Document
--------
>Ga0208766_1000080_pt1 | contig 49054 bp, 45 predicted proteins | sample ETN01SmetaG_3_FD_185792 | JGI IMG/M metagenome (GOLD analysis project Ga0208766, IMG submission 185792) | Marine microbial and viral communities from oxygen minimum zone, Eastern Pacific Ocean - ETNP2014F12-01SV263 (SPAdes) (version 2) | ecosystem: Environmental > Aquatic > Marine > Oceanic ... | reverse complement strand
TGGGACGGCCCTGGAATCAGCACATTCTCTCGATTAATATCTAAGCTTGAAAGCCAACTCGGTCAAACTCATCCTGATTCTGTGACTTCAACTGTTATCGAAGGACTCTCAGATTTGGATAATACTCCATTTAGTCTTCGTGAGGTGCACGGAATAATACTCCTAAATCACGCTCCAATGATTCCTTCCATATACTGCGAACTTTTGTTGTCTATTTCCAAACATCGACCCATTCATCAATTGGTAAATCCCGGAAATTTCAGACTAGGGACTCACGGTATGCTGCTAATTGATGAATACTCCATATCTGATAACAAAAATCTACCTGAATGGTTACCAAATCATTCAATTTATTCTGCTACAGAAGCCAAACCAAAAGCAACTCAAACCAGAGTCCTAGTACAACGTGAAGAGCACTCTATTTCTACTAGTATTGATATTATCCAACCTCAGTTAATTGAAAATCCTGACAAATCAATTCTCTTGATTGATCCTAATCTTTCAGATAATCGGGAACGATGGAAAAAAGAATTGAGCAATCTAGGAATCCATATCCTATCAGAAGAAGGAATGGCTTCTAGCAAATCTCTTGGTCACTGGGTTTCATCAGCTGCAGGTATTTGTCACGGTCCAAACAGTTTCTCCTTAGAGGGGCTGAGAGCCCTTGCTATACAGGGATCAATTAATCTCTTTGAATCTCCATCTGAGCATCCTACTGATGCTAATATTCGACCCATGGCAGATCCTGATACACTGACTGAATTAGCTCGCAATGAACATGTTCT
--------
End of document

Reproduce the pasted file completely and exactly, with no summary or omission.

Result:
>Ga0208766_1000080_pt1 | contig 49054 bp, 45 predicted proteins | sample ETN01SmetaG_3_FD_185792 | JGI IMG/M metagenome (GOLD analysis project Ga0208766, IMG submission 185792) | Marine microbial and viral communities from oxygen minimum zone, Eastern Pacific Ocean - ETNP2014F12-01SV263 (SPAdes) (version 2) | ecosystem: Environmental > Aquatic > Marine > Oceanic ... | reverse complement strand
TGGGACGGCCCTGGAATCAGCACATTCTCTCGATTAATATCTAAGCTTGAAAGCCAACTCGGTCAAACTCATCCTGATTCTGTGACTTCAACTGTTATCGAAGGACTCTCAGATTTGGATAATACTCCATTTAGTCTTCGTGAGGTGCACGGAATAATACTCCTAAATCACGCTCCAATGATTCCTTCCATATACTGCGAACTTTTGTTGTCTATTTCCAAACATCGACCCATTCATCAATTGGTAAATCCCGGAAATTTCAGACTAGGGACTCACGGTATGCTGCTAATTGATGAATACTCCATATCTGATAACAAAAATCTACCTGAATGGTTACCAAATCATTCAATTTATTCTGCTACAGAAGCCAAACCAAAAGCAACTCAAACCAGAGTCCTAGTACAACGTGAAGAGCACTCTATTTCTACTAGTATTGATATTATCCAACCTCAGTTAATTGAAAATCCTGACAAATCAATTCTCTTGATTGATCCTAATCTTTCAGATAATCGGGAACGATGGAAAAAAGAATTGAGCAATCTAGGAATCCATATCCTATCAGAAGAAGGAATGGCTTCTAGCAAATCTCTTGGTCACTGGGTTTCATCAGCTGCAGGTATTTGTCACGGTCCAAACAGTTTCTCCTTAGAGGGGCTGAGAGCCCTTGCTATACAGGGATCAATTAATCTCTTTGAATCTCCATCTGAGCATCCTACTGATGCTAATATTCGACCCATGGCAGATCCTGATACACTGACTGAATTAGCTCGCAATGAACATGTTCT